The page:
THE JUNGLE BOOK reboots tale to dark adventure
I don’t remember when I saw The Jungle Book (1967) for the first time, but it was probably on the Wonderful World of Disney on a Sunday night or one of the theatrical re-releases in either 1978 or 1984. I do know we had storybooks and cassette tapes of the music, and Kaa was pretty frightening for a cartoon snake that sounded an awful lot like Winnie the Pooh. I remember Baloo and King Louie and the shy girl with the large brown eyes at the end when Mowgli rejoins the village.
Folks, this is not your mother’s JUNGLE BOOK.
First of all, the press screener I saw was in 3D, and while some like that sort of thing, for this movie, I don’t believe the experience was enhanced one frame. I would go as far as to say 3D gilds the lily. It’s a beautiful movie, and as long as you can see it on on a high-definition screen you’ll be wowed by the mix of live action and CGI. There is exactly one human in this movie, but every character feels vibrant and real. There are a few frenetic scenes of Mowgli running through the forest and climbing trees and swinging on vines, but the 3D effect was negligible to the overall effect.
Mowgli (newcomer, Neel Sethi, Diwali) is a human child raised by his adopted wolf mother Raksha (Lupita Nyong’o, Star Wars: Ep VII, 12 Years a Slave) and wolf pack, and living under the radar in the vast jungles of India. He lives by their rules with the caveat that he’s not to use his “tricks” – human problem solving skills and hand-made tools that highlight just how different he is. The other animals while not afraid of him, are wary of his presence. They know he will grow up to be a Man, and are keenly aware that nature will overrun nurture in time. Life is good until his life is mortally threatened by a large scarred tiger, Shere Khan (voiced by Idris Elba, Luther, Pacific Rim), as a bit of unfinished business in their shared history. In order to keep peace and to spare his wolf pack, self-appointed guardian, Bagheera, a black panther (Sir Ben Kinglsey, Suspect Zero, Stonehearst Asylum) offers to take Mowgli to the human village where hopefully everything will work out. It won’t because nothing should ever be that easy.
I’ll come right out and say it, Shere Khan is terrifying and the sheer level of menace and violence he perpetrates upon just about every animal around him should give parents of small children pause before plopping down money. It’s rated PG, not G, for a reason. Take your wee ones under six at the risk of a few nights of bed-wetting.
I want to get to the parts I liked the most – every single actor. Neel Sethi is brilliant as a feral child with the cunning of his jungle brethren and the compassion of an innocent. He’s completely relatable without being completely precious and that’s a tall order in child actors. He’s the right balance of curious and fearless, just a kid in a jungle he’s known all of his life having an adventure.
Bill Murray (The Grand Budapest Hotel, Lost in Translation) voices Baloo, a bear forever in need of a lackey, and Christopher Walken (The Prophecy, King of New York) makes … King Louie … (a Gigantopithecus, or extinct Great Ape) the EPITOME … of every New York Mobster boss that ever WAS. Where Baloo is the eternal smooth con, King Louie is as cool and as dangerous as the cliffs in the abandoned temple he occupies. Louie is what he thinks Man is – powerful and dangerous, as if owning one piece of destructive power can make him unstoppable. It’s lofty and it’s terrifying partly because it’s Christopher Walken as a giant ape and the very last thing you want is for that ape to get a hold of anything flammable. I could make a correlation between what Mowgli is and the person he could become personified in King Louie, but this is a kids’ movie and no one cares.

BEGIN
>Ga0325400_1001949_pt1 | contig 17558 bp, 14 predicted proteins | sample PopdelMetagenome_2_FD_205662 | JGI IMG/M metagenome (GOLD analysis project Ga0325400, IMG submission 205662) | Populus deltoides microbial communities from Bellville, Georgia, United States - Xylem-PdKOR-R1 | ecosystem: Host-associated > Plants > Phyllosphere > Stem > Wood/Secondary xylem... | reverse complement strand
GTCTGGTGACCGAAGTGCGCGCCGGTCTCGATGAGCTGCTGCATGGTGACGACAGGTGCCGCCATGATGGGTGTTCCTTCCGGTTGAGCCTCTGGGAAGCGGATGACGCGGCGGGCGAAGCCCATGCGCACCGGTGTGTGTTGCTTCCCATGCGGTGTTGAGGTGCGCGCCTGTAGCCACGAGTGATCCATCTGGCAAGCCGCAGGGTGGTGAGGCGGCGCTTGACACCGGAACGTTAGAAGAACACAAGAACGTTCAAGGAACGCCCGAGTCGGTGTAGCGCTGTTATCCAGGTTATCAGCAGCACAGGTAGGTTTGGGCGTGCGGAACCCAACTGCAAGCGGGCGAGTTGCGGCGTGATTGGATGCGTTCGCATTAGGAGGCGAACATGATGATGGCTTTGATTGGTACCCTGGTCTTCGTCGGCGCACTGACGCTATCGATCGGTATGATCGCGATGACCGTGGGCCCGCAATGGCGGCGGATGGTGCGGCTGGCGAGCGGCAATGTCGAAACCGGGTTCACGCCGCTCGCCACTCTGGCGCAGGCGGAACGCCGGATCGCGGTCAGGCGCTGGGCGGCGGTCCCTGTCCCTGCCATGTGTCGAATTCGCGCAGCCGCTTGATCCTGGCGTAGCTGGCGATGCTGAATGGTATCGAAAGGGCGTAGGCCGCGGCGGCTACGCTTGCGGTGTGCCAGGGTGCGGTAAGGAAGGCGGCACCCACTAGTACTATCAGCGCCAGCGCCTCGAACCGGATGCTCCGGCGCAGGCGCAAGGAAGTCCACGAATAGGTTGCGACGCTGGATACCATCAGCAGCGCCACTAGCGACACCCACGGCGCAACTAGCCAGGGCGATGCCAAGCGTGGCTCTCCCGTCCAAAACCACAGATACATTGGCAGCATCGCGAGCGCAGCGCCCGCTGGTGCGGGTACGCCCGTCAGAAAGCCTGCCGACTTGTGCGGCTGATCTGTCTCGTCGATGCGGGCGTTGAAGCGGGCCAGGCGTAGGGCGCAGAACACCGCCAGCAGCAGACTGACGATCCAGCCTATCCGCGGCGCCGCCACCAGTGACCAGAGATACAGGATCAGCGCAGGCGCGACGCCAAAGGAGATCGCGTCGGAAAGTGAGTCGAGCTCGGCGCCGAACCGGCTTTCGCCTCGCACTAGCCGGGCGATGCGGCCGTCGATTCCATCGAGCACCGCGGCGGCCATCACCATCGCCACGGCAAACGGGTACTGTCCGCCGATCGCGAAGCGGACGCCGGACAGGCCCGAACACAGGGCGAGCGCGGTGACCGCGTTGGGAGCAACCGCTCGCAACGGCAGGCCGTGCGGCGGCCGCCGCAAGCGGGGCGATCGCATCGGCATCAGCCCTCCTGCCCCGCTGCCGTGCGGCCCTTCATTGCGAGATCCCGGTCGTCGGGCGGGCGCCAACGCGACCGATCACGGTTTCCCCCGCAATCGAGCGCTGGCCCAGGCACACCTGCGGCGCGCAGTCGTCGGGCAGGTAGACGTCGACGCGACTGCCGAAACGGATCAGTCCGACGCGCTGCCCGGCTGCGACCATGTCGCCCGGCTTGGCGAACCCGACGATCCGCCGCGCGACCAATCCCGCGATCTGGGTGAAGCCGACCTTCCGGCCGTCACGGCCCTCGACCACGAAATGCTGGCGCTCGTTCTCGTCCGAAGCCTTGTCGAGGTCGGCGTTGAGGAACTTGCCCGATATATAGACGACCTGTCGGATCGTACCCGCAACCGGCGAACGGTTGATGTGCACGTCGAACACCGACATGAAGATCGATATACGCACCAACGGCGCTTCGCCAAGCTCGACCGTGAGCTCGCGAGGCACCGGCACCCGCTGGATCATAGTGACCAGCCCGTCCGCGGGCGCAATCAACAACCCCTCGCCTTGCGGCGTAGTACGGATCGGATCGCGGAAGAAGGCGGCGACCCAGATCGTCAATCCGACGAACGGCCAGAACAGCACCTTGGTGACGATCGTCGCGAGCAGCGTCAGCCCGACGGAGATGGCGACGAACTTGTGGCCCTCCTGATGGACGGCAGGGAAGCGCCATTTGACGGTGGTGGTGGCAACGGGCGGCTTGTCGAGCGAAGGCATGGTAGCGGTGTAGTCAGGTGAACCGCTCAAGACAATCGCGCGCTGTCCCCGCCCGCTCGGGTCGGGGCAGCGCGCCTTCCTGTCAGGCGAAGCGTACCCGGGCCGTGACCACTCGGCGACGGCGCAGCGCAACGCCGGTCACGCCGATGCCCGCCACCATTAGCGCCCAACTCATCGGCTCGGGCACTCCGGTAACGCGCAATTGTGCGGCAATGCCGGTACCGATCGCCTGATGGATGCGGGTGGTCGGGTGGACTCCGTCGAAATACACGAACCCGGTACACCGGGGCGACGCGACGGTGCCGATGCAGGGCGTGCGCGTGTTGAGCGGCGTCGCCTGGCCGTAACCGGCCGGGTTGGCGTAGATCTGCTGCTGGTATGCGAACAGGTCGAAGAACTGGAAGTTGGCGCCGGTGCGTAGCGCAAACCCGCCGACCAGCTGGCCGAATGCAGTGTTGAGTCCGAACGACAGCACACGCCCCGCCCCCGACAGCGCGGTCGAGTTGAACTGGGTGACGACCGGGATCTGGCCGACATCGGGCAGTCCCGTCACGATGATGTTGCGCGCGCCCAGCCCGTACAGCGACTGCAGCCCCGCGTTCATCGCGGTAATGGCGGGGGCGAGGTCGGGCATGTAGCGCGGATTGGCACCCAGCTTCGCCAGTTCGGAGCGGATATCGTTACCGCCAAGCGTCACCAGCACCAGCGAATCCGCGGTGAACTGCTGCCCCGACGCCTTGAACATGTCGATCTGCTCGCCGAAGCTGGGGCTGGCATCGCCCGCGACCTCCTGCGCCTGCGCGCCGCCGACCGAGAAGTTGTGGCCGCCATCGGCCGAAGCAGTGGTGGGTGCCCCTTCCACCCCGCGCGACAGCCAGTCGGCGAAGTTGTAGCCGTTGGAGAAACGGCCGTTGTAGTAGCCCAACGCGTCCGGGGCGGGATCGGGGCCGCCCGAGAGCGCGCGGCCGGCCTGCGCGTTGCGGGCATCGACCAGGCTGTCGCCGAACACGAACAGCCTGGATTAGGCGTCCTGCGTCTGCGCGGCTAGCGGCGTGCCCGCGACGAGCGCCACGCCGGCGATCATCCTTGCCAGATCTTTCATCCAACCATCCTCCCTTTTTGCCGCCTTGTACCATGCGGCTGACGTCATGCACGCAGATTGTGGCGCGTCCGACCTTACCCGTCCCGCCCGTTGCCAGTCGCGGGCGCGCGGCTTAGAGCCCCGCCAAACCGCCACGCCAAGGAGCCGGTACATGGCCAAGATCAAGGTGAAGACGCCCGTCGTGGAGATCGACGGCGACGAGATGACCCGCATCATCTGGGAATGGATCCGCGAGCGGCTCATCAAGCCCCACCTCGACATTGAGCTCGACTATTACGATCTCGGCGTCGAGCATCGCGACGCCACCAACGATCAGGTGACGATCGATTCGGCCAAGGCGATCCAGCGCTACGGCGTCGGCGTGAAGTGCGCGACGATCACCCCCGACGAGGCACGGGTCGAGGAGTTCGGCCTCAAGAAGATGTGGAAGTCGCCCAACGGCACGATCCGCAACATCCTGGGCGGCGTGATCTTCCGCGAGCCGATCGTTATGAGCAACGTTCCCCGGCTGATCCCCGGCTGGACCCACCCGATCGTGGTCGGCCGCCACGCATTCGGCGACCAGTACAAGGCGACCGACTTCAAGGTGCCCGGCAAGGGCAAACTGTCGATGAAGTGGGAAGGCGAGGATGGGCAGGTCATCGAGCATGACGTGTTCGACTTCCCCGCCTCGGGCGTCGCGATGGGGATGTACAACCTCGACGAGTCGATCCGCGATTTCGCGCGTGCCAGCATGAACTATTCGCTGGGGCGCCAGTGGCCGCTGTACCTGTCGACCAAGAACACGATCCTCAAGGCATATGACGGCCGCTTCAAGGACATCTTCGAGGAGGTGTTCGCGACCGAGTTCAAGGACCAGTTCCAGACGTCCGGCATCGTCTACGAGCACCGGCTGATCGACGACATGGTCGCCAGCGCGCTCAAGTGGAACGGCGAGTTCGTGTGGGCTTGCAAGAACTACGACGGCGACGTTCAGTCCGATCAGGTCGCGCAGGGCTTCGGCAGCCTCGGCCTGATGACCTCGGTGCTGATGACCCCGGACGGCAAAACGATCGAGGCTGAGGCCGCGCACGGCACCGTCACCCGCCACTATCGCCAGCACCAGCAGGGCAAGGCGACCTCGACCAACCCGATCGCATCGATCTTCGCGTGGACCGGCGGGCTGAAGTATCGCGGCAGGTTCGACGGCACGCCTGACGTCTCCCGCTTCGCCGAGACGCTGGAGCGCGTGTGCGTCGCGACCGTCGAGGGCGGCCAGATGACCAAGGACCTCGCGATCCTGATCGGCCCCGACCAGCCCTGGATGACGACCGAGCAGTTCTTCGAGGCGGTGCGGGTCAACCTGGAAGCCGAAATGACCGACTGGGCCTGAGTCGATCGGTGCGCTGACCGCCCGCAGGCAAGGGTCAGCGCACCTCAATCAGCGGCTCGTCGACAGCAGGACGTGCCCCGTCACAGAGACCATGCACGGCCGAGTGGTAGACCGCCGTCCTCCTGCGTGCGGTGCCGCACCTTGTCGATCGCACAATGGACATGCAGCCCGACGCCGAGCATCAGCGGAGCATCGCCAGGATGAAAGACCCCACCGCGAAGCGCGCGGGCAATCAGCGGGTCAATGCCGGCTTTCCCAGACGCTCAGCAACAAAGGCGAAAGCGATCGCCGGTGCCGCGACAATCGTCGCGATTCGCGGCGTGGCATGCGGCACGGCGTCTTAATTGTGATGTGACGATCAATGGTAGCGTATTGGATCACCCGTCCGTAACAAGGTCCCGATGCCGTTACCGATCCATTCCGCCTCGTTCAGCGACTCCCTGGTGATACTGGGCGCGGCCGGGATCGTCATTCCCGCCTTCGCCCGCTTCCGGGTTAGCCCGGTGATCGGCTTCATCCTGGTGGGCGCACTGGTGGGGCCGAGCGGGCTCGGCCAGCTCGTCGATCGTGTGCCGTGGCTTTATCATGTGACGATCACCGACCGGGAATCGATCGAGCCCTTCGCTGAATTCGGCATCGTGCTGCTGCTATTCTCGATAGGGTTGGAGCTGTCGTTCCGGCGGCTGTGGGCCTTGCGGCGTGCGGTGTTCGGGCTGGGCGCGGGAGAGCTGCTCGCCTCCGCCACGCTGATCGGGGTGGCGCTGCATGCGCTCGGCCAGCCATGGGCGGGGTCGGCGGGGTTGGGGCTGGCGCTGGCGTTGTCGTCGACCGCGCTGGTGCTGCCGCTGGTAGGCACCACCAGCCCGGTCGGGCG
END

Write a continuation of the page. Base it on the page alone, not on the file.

None of the voice actors are distracting (Jim Parsons, I’m looking at you) and each fits neatly inside the animal characters they’re portraying. The animators even give the characters a little facial personality of the actor, without totally anthropomorphizing them. Sure they talk, but they talk and move like the animals they are. King Louie has Walken’s expressive blue eyes, Baloo has the exasperated shrug of Bill Murray, Bagheera walks into a cave exactly the way you’d expect Sir Ben Kingsley to enter a room – but none are going to hop in a car or buy groceries. Everyone’s differences make them assets – and it’s an important lesson.
This movie was made by are professionals – Walt Disney Pictures, Jim Henson’s Creature Ship, and there’s even at thank you in the credits to Pixar – so despite the fact that nearly everything but Sethi is built in a computer, it’s hard to watch and not believe you can smell honey and warm grass in Baloo’s fur, or the stink of Shere Khan’s rage in the mats along his belly, or feel the rocks and dead limbs beneath Mowgli’s bare feet. This is a full immersive experience, and it’s glorious.
The Jungle Book is more faithful to the source material than the 1967 Disney version, with the exception of King Louie, who is wholly a Disney construct. This is however still a Disney reboot, so the three songs we all remember (”Trust in Me”, “Bare Necessities”, and “I Wan’na Be Like You”), are there and you’ll boogie in your seat.
I have no shame. My movie companion said that some kids’ movies are made for adults but toned down so children can enjoy them (The Incredibles had a very adult theme), but The Jungle Book is the opposite. This is a classic children’s story that while dark in places, is enjoyable for the whole family.